Dave Hendricks is COO of LiveIntent, a technology that helps people create meaningful connections on social media by answering the question: “Who do I follow?” LiveIntent re-invents the rules of introductions across social channels by providing introductions based on common interest and level of engagement. To learn more, visit www.LiveIntent.com.
[360i]: Currently LiveIntent is very focused on Twitter – do you have plans to work with other social platforms, as well?
[Dave Hendricks]: LiveIntent has planned from the beginning to create a ‘Connections Server’ that presents and recommends the best creators of content, regardless of which service they inhabit. We started with Twitter because it had several characteristics that made it a good place to start. First, Twitter has an excellent API on which to build complementary services. Second, while the concept of ‘following’ was already established, the mechanisms for recommending the best accounts had not been developed. We thought that Twitter’s ‘Suggested User List,’ while generating many followers for the few accounts that it promoted, was not the ideal solution for most users. Twitter users, especially newer ones, are often frustrated and lose interest because they can’t figure out who to follow in order to make Twitter productive and enjoyable. We sought to solve that problem first within Twitter – the Discovery Problem – and then move on recommending the best friends/channels/groups/fan pages on other services like MySpace, YouTube, LinkedIn — and eventually Facebook.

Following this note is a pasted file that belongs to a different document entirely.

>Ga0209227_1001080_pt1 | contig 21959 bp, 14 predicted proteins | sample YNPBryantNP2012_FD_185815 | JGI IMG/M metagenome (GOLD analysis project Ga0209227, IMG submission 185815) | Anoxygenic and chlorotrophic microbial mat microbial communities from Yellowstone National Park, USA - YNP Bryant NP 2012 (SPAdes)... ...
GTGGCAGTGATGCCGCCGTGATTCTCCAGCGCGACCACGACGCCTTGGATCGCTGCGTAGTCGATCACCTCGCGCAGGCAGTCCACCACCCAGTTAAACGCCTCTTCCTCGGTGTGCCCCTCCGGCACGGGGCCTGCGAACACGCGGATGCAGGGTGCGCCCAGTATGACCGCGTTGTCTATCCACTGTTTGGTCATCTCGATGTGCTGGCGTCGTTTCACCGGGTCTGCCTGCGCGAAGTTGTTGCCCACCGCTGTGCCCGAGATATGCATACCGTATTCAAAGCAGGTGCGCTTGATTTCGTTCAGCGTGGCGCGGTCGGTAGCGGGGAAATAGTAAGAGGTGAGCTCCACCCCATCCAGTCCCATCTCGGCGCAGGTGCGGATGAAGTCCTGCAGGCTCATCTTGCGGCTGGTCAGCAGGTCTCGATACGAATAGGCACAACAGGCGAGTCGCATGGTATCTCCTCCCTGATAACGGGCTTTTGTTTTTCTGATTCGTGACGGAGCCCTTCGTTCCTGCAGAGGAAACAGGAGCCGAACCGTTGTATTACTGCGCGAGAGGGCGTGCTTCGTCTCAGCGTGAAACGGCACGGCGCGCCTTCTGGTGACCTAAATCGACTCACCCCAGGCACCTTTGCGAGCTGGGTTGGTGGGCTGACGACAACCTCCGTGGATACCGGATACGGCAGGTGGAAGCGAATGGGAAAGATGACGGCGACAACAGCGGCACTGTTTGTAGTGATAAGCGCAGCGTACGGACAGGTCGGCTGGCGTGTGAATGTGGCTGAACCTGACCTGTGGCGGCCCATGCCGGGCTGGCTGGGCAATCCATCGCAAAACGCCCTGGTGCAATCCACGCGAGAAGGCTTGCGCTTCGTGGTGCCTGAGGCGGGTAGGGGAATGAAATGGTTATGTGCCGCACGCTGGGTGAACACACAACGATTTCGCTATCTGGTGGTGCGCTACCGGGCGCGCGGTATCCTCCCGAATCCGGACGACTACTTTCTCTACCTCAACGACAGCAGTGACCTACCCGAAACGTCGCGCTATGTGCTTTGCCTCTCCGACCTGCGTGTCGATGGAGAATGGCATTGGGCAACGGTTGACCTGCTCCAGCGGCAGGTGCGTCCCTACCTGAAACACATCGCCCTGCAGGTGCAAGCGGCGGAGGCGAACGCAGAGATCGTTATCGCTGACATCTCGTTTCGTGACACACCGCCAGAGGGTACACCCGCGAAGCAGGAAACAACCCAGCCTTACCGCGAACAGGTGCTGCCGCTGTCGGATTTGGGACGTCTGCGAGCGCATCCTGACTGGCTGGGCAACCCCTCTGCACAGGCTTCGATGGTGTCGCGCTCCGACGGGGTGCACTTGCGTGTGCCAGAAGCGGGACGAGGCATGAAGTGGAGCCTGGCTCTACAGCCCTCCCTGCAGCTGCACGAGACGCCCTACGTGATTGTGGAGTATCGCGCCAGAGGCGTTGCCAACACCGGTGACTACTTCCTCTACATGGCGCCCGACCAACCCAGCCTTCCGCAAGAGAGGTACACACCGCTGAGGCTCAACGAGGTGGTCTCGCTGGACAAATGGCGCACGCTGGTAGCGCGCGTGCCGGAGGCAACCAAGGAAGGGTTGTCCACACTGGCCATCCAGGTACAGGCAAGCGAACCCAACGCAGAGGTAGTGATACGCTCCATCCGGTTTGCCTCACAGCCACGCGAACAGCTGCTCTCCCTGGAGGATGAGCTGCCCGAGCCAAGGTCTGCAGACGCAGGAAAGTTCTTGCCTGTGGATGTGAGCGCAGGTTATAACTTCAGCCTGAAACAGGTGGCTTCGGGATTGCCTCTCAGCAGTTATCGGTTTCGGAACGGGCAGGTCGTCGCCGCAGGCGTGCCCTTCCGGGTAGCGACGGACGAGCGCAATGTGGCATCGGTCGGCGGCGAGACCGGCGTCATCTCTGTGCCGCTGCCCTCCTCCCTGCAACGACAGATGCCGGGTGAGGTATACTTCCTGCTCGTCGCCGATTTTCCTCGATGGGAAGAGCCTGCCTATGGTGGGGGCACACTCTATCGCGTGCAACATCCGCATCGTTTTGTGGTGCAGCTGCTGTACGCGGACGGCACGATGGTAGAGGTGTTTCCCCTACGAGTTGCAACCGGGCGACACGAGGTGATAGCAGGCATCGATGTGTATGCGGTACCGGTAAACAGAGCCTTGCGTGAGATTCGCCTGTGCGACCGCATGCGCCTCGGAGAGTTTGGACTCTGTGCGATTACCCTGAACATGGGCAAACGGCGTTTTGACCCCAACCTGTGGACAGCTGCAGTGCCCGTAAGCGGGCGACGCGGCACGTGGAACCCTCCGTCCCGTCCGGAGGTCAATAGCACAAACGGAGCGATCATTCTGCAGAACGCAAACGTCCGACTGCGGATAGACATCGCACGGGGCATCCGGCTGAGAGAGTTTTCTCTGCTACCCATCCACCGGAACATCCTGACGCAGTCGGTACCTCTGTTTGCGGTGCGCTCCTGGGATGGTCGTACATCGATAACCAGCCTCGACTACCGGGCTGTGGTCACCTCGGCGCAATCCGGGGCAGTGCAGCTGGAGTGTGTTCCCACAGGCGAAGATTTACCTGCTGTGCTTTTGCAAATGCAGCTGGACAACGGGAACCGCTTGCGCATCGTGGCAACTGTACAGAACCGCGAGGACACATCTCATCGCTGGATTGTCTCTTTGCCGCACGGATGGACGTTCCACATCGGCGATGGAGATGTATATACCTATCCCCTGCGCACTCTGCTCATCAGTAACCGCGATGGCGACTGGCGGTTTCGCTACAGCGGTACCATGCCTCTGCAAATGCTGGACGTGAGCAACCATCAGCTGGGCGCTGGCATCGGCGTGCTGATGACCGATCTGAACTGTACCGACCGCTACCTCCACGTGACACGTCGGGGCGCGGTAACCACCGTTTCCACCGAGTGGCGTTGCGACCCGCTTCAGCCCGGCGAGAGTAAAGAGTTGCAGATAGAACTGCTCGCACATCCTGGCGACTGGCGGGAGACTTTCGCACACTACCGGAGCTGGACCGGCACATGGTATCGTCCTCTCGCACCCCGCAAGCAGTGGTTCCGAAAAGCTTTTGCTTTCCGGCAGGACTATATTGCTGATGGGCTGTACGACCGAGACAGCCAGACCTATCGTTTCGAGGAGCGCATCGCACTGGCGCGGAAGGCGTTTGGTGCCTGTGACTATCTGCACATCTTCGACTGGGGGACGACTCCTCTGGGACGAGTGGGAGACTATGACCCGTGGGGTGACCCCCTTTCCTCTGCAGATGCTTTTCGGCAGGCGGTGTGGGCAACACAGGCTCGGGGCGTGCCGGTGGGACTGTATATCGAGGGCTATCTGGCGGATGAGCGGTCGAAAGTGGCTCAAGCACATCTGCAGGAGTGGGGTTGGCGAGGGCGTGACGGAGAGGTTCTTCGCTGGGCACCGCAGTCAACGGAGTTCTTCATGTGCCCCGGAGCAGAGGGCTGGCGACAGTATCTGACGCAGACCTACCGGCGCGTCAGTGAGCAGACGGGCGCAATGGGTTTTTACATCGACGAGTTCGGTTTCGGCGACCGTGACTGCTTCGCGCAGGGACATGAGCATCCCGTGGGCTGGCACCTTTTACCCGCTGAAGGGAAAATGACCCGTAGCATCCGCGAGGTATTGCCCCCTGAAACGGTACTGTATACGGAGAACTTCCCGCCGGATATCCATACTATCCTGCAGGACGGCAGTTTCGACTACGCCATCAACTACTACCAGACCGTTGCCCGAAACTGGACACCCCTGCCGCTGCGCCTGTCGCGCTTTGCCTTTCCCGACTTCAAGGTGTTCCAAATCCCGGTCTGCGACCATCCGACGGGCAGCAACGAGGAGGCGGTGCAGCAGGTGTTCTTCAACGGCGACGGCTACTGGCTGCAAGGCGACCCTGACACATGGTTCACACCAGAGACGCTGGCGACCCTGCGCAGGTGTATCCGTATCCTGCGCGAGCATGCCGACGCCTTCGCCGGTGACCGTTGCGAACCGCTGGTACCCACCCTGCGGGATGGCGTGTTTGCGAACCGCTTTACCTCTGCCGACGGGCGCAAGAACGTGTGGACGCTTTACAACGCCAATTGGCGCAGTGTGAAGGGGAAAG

Above: LiveIntent window on celebrity news website JustJared.com
[360i]: How will Twitter’s move to ban third party ads in-stream affect other ad platforms? Does this concern you?
[DH]: We grieve for our fellow startups who have developed a business and then had any platform change the rules after they’ve established a marketplace or a toehold. It’s Twitter’s prerogative to protect users’ streams from spam and just plain intrusive advertising that isn’t targeted, requested or even very good. Because LiveIntent is not in the business of in-stream advertising, we are not terribly concerned about this specific ban. However, we can probably speak for the community of app developers for the Twitter – or any – platform when we say that we hope that Twitter can define once and for all what is – and what isn’t – core to Twitter.
[360i]: What do you think marketers want out of Twitter, or any Twitter ad model? What about publishers, are the needs different?
[DH]: We suspect that what marketers want is actually quite similar to what publishers want from Twitter – an engaged audience who will retweet and amplify their messages, click on their links, and visit their sites all on the basis of the content that they distribute via Twitter. Both marketers and publishers want to use Twitter to develop long-tail relationships with engaged listeners, readers and buyers.
[360i]: You’re currently developing a dashboard for viewing analytics and performance reports of LiveIntent windows. What kinds of metrics do you plan to provide in these reports? What type of metrics do you think are most important for marketers who are trying to connect with their customers on Twitter?